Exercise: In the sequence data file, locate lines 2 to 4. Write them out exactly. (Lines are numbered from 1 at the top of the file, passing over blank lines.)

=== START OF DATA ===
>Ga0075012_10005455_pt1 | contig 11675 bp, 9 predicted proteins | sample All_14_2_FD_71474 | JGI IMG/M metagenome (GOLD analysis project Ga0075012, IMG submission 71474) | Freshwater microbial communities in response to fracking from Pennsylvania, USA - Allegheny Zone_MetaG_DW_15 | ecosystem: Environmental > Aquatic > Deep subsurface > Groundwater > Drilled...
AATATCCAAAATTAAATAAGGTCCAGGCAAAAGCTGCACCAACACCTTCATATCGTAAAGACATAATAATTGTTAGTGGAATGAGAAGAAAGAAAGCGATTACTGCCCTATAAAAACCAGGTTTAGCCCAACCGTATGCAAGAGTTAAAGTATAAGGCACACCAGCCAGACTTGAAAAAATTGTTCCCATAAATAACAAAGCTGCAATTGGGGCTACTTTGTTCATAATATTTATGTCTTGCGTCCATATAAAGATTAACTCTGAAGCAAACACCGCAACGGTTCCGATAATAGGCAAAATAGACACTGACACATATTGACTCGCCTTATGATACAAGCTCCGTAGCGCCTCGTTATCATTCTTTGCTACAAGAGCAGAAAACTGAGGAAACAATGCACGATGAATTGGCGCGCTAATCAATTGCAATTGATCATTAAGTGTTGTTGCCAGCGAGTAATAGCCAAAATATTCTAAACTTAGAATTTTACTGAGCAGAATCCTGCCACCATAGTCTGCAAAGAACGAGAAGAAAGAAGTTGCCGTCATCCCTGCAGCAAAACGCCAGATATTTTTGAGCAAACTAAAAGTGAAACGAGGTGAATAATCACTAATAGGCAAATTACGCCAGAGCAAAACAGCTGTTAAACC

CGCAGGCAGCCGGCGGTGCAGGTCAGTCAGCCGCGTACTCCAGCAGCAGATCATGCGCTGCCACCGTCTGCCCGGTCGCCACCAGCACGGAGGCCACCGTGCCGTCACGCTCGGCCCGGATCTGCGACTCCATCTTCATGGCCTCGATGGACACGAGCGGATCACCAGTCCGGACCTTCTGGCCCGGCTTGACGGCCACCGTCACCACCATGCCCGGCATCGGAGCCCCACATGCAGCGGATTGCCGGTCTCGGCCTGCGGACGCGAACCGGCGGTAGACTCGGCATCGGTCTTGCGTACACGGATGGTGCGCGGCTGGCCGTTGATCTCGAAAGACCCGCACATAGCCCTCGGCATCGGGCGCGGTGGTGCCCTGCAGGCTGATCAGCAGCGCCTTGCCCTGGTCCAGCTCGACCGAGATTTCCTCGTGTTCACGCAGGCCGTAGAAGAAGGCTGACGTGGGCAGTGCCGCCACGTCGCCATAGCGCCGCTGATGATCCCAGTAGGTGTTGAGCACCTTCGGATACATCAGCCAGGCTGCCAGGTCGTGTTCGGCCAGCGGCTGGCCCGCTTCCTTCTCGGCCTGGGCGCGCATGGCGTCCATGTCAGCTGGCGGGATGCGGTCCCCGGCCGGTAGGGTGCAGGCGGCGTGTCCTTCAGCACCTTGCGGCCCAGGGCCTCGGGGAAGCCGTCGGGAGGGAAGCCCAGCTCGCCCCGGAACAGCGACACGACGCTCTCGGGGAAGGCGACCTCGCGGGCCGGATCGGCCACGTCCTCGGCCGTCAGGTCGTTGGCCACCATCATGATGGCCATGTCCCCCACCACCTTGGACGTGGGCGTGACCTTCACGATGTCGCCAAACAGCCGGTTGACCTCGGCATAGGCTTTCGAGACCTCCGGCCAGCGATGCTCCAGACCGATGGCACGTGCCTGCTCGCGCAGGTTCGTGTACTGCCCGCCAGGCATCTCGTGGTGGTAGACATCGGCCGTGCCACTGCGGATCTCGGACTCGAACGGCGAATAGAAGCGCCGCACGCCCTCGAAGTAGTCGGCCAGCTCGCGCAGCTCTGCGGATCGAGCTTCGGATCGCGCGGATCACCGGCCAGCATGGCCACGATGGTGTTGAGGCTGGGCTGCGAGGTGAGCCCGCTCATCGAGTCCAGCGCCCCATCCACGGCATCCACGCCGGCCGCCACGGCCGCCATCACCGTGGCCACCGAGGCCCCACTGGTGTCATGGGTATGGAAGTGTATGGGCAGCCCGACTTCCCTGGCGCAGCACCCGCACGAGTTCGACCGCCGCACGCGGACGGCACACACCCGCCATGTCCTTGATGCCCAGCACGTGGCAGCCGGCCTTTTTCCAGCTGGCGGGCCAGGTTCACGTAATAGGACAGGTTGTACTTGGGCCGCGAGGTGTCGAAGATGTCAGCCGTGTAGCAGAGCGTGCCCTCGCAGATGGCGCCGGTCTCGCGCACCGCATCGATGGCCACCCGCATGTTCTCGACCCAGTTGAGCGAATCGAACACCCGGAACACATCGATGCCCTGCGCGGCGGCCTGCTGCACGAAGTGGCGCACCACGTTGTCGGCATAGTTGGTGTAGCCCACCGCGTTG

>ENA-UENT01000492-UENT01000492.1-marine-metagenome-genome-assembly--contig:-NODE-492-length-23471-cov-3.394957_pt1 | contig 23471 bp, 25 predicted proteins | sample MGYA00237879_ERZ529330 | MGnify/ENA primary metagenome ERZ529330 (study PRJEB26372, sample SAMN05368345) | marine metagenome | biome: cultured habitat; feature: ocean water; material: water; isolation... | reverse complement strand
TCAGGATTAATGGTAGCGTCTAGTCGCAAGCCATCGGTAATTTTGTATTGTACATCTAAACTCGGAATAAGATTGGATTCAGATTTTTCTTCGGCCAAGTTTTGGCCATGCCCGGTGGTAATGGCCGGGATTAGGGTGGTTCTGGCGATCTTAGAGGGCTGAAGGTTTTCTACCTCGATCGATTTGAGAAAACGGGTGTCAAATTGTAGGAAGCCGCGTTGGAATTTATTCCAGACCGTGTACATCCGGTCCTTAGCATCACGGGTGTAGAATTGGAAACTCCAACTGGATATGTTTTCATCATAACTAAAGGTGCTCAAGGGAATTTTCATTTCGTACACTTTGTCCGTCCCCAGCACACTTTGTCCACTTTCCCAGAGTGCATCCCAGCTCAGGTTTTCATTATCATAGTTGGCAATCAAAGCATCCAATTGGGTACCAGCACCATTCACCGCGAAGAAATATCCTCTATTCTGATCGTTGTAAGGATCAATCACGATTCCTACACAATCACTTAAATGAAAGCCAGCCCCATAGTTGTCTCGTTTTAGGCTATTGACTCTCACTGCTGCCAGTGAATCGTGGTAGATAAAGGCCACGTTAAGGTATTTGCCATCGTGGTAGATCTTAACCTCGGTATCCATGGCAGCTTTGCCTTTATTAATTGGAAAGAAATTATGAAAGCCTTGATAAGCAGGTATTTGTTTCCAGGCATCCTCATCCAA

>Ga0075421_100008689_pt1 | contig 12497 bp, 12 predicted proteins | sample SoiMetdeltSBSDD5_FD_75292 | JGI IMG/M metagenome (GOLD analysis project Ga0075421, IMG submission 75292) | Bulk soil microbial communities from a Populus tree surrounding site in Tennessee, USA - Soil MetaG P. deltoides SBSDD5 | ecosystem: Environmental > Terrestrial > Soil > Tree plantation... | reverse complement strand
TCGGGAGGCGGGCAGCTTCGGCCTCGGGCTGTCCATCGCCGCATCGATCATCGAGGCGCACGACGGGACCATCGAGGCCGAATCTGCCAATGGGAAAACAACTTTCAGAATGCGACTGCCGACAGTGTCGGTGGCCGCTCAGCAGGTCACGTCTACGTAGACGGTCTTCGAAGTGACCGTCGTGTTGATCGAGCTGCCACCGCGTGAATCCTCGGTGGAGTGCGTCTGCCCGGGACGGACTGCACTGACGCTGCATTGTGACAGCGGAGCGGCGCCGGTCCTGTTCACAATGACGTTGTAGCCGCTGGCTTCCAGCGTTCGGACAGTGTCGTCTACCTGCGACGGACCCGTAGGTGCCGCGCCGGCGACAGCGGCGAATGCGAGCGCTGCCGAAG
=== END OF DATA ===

AATATCCAAAATTAAATAAGGTCCAGGCAAAAGCTGCACCAACACCTTCATATCGTAAAGACATAATAATTGTTAGTGGAATGAGAAGAAAGAAAGCGATTACTGCCCTATAAAAACCAGGTTTAGCCCAACCGTATGCAAGAGTTAAAGTATAAGGCACACCAGCCAGACTTGAAAAAATTGTTCCCATAAATAACAAAGCTGCAATTGGGGCTACTTTGTTCATAATATTTATGTCTTGCGTCCATATAAAGATTAACTCTGAAGCAAACACCGCAACGGTTCCGATAATAGGCAAAATAGACACTGACACATATTGACTCGCCTTATGATACAAGCTCCGTAGCGCCTCGTTATCATTCTTTGCTACAAGAGCAGAAAACTGAGGAAACAATGCACGATGAATTGGCGCGCTAATCAATTGCAATTGATCATTAAGTGTTGTTGCCAGCGAGTAATAGCCAAAATATTCTAAACTTAGAATTTTACTGAGCAGAATCCTGCCACCATAGTCTGCAAAGAACGAGAAGAAAGAAGTTGCCGTCATCCCTGCAGCAAAACGCCAGATATTTTTGAGCAAACTAAAAGTGAAACGAGGTGAATAATCACTAATAGGCAAATTACGCCAGAGCAAAACAGCTGTTAAACC

CGCAGGCAGCCGGCGGTGCAGGTCAGTCAGCCGCGTACTCCAGCAGCAGATCATGCGCTGCCACCGTCTGCCCGGTCGCCACCAGCACGGAGGCCACCGTGCCGTCACGCTCGGCCCGGATCTGCGACTCCATCTTCATGGCCTCGATGGACACGAGCGGATCACCAGTCCGGACCTTCTGGCCCGGCTTGACGGCCACCGTCACCACCATGCCCGGCATCGGAGCCCCACATGCAGCGGATTGCCGGTCTCGGCCTGCGGACGCGAACCGGCGGTAGACTCGGCATCGGTCTTGCGTACACGGATGGTGCGCGGCTGGCCGTTGATCTCGAAAGACCCGCACATAGCCCTCGGCATCGGGCGCGGTGGTGCCCTGCAGGCTGATCAGCAGCGCCTTGCCCTGGTCCAGCTCGACCGAGATTTCCTCGTGTTCACGCAGGCCGTAGAAGAAGGCTGACGTGGGCAGTGCCGCCACGTCGCCATAGCGCCGCTGATGATCCCAGTAGGTGTTGAGCACCTTCGGATACATCAGCCAGGCTGCCAGGTCGTGTTCGGCCAGCGGCTGGCCCGCTTCCTTCTCGGCCTGGGCGCGCATGGCGTCCATGTCAGCTGGCGGGATGCGGTCCCCGGCCGGTAGGGTGCAGGCGGCGTGTCCTTCAGCACCTTGCGGCCCAGGGCCTCGGGGAAGCCGTCGGGAGGGAAGCCCAGCTCGCCCCGGAACAGCGACACGACGCTCTCGGGGAAGGCGACCTCGCGGGCCGGATCGGCCACGTCCTCGGCCGTCAGGTCGTTGGCCACCATCATGATGGCCATGTCCCCCACCACCTTGGACGTGGGCGTGACCTTCACGATGTCGCCAAACAGCCGGTTGACCTCGGCATAGGCTTTCGAGACCTCCGGCCAGCGATGCTCCAGACCGATGGCACGTGCCTGCTCGCGCAGGTTCGTGTACTGCCCGCCAGGCATCTCGTGGTGGTAGACATCGGCCGTGCCACTGCGGATCTCGGACTCGAACGGCGAATAGAAGCGCCGCACGCCCTCGAAGTAGTCGGCCAGCTCGCGCAGCTCTGCGGATCGAGCTTCGGATCGCGCGGATCACCGGCCAGCATGGCCACGATGGTGTTGAGGCTGGGCTGCGAGGTGAGCCCGCTCATCGAGTCCAGCGCCCCATCCACGGCATCCACGCCGGCCGCCACGGCCGCCATCACCGTGGCCACCGAGGCCCCACTGGTGTCATGGGTATGGAAGTGTATGGGCAGCCCGACTTCCCTGGCGCAGCACCCGCACGAGTTCGACCGCCGCACGCGGACGGCACACACCCGCCATGTCCTTGATGCCCAGCACGTGGCAGCCGGCCTTTTTCCAGCTGGCGGGCCAGGTTCACGTAATAGGACAGGTTGTACTTGGGCCGCGAGGTGTCGAAGATGTCAGCCGTGTAGCAGAGCGTGCCCTCGCAGATGGCGCCGGTCTCGCGCACCGCATCGATGGCCACCCGCATGTTCTCGACCCAGTTGAGCGAATCGAACACCCGGAACACATCGATGCCCTGCGCGGCGGCCTGCTGCACGAAGTGGCGCACCACGTTGTCGGCATAGTTGGTGTAGCCCACCGCGTTG

>ENA-UENT01000492-UENT01000492.1-marine-metagenome-genome-assembly--contig:-NODE-492-length-23471-cov-3.394957_pt1 | contig 23471 bp, 25 predicted proteins | sample MGYA00237879_ERZ529330 | MGnify/ENA primary metagenome ERZ529330 (study PRJEB26372, sample SAMN05368345) | marine metagenome | biome: cultured habitat; feature: ocean water; material: water; isolation... | reverse complement strand